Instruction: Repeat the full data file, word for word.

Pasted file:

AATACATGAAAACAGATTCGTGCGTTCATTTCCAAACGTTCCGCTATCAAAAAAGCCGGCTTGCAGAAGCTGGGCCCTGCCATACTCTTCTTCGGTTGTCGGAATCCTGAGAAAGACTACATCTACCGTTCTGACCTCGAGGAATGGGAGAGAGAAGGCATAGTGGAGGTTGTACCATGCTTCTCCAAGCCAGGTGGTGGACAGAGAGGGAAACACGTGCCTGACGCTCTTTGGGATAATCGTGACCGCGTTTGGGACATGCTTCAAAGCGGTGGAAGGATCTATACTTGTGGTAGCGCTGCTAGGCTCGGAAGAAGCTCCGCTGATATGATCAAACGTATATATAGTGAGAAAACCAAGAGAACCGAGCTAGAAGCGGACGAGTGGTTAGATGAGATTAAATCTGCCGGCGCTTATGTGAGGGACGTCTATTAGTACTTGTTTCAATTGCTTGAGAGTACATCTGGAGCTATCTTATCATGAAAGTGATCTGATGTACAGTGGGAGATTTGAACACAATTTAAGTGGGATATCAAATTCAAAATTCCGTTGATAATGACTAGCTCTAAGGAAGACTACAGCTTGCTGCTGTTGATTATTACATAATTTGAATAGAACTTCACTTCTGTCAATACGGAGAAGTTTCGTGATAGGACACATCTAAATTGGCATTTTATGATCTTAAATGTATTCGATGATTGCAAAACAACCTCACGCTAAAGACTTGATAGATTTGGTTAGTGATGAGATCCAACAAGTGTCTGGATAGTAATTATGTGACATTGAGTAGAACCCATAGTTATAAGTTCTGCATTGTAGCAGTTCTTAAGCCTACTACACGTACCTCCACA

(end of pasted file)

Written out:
AATACATGAAAACAGATTCGTGCGTTCATTTCCAAACGTTCCGCTATCAAAAAAGCCGGCTTGCAGAAGCTGGGCCCTGCCATACTCTTCTTCGGTTGTCGGAATCCTGAGAAAGACTACATCTACCGTTCTGACCTCGAGGAATGGGAGAGAGAAGGCATAGTGGAGGTTGTACCATGCTTCTCCAAGCCAGGTGGTGGACAGAGAGGGAAACACGTGCCTGACGCTCTTTGGGATAATCGTGACCGCGTTTGGGACATGCTTCAAAGCGGTGGAAGGATCTATACTTGTGGTAGCGCTGCTAGGCTCGGAAGAAGCTCCGCTGATATGATCAAACGTATATATAGTGAGAAAACCAAGAGAACCGAGCTAGAAGCGGACGAGTGGTTAGATGAGATTAAATCTGCCGGCGCTTATGTGAGGGACGTCTATTAGTACTTGTTTCAATTGCTTGAGAGTACATCTGGAGCTATCTTATCATGAAAGTGATCTGATGTACAGTGGGAGATTTGAACACAATTTAAGTGGGATATCAAATTCAAAATTCCGTTGATAATGACTAGCTCTAAGGAAGACTACAGCTTGCTGCTGTTGATTATTACATAATTTGAATAGAACTTCACTTCTGTCAATACGGAGAAGTTTCGTGATAGGACACATCTAAATTGGCATTTTATGATCTTAAATGTATTCGATGATTGCAAAACAACCTCACGCTAAAGACTTGATAGATTTGGTTAGTGATGAGATCCAACAAGTGTCTGGATAGTAATTATGTGACATTGAGTAGAACCCATAGTTATAAGTTCTGCATTGTAGCAGTTCTTAAGCCTACTACACGTACCTCCACA